This Type 4 biological grease remediation unit system is designed to utilize bacteria to eat suspended fats, oils and grease in the interceptor. (Photo courtesy of Jay R. Smith Mfg. Co.)

Type 4-Biological Grease Remediation Unit

A grease remediation treatment system is designed to utilize bacteria to eat suspended fats, oils and grease in the interceptor. This task is accomplished through the use of live bacteria that have an appetite for fats, grease, sugars, and other complex carbohydrates and proteins. The non-pathogenic bacteria combined with odor-control chemicals is injected in doses of about one ounce per day during off peak hours to liquefy and digest the organic waste, grease and food byproducts. The waste discharge from the biological grease remediation unit is virtually grease free.

An example of a Type 3 point-source automatic grease and oil removal unit servicing a kitchen sink. (Photo courtesy of Thermaco.)

Origins of Grease Through Dish Washing

The pre-wash scrap sink with a food waste grinder is the first stop for dirty dishes in many commercial kitchens. A typical dish-washing station in a commercial kitchen has a pre-wash or scrap sink with an overhead spray and a round sink opening into the mouth of a commercial food waste grinder. This is often where the owner, designer or a food service consultant has determined that the most effective design is to facilitate grinding up the food waste and discharging to the drainage system. Normally, there is a scrap food waste can and a trash can near the pre-wash sink, and the big stuff gets removed from the dishes and thrown into these cans. The local sewer ordinance should be checked to determine if grinding up the food waste is allowed. Some locations have ordinances prohibiting grinding of the food waste because it can cause a problem with the sewer system. There are many areas of the country that prohibit this practice because it puts a burden on the municipal waste treatment facility to separate and treat the additional waste. Where grinding of all of the scrap food is not permitted, there should be a place for a scrap food bin and a trash receptacle near the pre-wash sink. The arrangement of the trash receptacle and scrap food bin needs to be in a convenient location next to or partially under the soiled dish drain board to allow for a smooth sideways flow of dishes.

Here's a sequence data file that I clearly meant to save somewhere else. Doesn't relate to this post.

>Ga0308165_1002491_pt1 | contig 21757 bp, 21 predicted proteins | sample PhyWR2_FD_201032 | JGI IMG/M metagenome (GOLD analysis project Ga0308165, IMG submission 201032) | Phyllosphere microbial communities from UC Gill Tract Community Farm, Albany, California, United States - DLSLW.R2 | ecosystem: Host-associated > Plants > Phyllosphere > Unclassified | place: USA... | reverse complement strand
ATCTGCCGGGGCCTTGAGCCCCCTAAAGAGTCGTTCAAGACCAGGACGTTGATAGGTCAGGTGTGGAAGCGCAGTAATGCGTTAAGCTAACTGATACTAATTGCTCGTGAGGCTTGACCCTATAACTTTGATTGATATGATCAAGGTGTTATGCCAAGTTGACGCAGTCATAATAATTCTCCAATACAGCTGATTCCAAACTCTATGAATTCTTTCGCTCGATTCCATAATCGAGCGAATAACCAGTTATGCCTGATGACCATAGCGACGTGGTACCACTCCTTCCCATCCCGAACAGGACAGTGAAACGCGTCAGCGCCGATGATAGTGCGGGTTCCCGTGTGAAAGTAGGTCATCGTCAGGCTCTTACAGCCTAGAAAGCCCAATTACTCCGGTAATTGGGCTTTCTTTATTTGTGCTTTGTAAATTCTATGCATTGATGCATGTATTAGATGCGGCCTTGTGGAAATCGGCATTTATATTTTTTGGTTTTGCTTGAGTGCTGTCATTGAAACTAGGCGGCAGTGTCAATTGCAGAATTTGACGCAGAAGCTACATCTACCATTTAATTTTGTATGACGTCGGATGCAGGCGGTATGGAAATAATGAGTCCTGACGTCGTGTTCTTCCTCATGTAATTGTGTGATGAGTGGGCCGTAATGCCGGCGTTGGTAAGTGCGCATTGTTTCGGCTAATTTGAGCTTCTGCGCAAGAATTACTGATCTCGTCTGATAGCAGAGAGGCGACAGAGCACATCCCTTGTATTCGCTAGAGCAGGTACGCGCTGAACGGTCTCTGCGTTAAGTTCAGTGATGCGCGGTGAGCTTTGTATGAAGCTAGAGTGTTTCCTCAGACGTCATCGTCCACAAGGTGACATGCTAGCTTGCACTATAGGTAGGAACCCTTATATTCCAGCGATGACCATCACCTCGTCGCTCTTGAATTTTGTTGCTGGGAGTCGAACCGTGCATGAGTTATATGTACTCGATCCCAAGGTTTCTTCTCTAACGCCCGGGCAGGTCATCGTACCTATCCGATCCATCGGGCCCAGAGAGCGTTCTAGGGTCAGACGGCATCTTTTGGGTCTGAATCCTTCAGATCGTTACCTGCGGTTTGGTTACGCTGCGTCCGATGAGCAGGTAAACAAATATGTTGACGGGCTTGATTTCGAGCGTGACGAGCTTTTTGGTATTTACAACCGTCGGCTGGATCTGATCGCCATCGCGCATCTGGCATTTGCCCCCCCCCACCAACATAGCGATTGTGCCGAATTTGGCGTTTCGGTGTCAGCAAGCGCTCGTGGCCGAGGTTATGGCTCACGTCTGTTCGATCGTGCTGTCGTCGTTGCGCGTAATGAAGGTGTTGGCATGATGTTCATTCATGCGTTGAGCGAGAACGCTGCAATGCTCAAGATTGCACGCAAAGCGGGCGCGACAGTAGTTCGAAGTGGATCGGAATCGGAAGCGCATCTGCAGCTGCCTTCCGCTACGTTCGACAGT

An example of a Type 3 automatic grease interceptor designed to intercept and remove large quantities of fats, oils, and grease discharged from food service facilities and large commercial/institutional kitchens. These units are relatively small, allowing installation in a kitchen under a sink or other limited space. (Photo courtesy of Lowe Engineering.)

The Pre-Wash Sink Is a Big Contributor to Grease Waste

The pre-wash sink probably receives the most grease-laden waste of all the sinks in the kitchen, yet some local codes have prohibited food waste grinders from being piped through a grease trap or grease interceptor. If the food waste disposal cannot be piped to the interceptor, the most grease-laden waste in the kitchen bypasses the grease interceptor. This can result in problems with blockages in the building sewer and public sewers. When permitted, a pre-wash sink with a food waste grinder should discharge through a grease interceptor. A solid interceptor is required ahead of the grease interceptor to collect large food particles. This also improves the efficiency of the grease interceptor.

We seem to have come a long way from those original clogged drains in the late 1800s, but with all of our new technology and product improvements, it looks like buying stock in Roto-Rooter is still a good idea.